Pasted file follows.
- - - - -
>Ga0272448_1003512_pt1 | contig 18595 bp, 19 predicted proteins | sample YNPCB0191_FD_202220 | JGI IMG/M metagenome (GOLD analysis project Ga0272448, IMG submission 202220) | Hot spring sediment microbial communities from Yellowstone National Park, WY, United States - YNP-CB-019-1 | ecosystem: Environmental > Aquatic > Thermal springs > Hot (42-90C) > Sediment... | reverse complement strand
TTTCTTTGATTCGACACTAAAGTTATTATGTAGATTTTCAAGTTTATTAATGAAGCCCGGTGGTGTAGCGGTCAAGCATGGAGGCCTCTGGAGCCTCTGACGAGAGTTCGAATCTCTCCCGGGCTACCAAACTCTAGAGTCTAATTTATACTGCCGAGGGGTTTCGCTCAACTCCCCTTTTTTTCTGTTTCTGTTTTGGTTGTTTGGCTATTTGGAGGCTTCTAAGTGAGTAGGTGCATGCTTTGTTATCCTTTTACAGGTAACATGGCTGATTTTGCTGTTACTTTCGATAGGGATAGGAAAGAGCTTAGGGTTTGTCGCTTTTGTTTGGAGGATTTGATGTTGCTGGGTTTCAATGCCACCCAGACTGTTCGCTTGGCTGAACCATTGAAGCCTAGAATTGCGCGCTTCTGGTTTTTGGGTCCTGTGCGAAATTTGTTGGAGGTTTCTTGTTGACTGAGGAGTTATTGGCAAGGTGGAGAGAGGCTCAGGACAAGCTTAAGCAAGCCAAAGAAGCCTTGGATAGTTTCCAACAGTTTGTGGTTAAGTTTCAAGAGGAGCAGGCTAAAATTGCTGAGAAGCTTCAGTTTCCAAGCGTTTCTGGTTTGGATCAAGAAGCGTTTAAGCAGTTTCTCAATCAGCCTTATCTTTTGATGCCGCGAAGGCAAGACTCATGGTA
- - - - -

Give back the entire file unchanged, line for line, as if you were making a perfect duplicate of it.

>Ga0272448_1003512_pt1 | contig 18595 bp, 19 predicted proteins | sample YNPCB0191_FD_202220 | JGI IMG/M metagenome (GOLD analysis project Ga0272448, IMG submission 202220) | Hot spring sediment microbial communities from Yellowstone National Park, WY, United States - YNP-CB-019-1 | ecosystem: Environmental > Aquatic > Thermal springs > Hot (42-90C) > Sediment... | reverse complement strand
TTTCTTTGATTCGACACTAAAGTTATTATGTAGATTTTCAAGTTTATTAATGAAGCCCGGTGGTGTAGCGGTCAAGCATGGAGGCCTCTGGAGCCTCTGACGAGAGTTCGAATCTCTCCCGGGCTACCAAACTCTAGAGTCTAATTTATACTGCCGAGGGGTTTCGCTCAACTCCCCTTTTTTTCTGTTTCTGTTTTGGTTGTTTGGCTATTTGGAGGCTTCTAAGTGAGTAGGTGCATGCTTTGTTATCCTTTTACAGGTAACATGGCTGATTTTGCTGTTACTTTCGATAGGGATAGGAAAGAGCTTAGGGTTTGTCGCTTTTGTTTGGAGGATTTGATGTTGCTGGGTTTCAATGCCACCCAGACTGTTCGCTTGGCTGAACCATTGAAGCCTAGAATTGCGCGCTTCTGGTTTTTGGGTCCTGTGCGAAATTTGTTGGAGGTTTCTTGTTGACTGAGGAGTTATTGGCAAGGTGGAGAGAGGCTCAGGACAAGCTTAAGCAAGCCAAAGAAGCCTTGGATAGTTTCCAACAGTTTGTGGTTAAGTTTCAAGAGGAGCAGGCTAAAATTGCTGAGAAGCTTCAGTTTCCAAGCGTTTCTGGTTTGGATCAAGAAGCGTTTAAGCAGTTTCTCAATCAGCCTTATCTTTTGATGCCGCGAAGGCAAGACTCATGGTA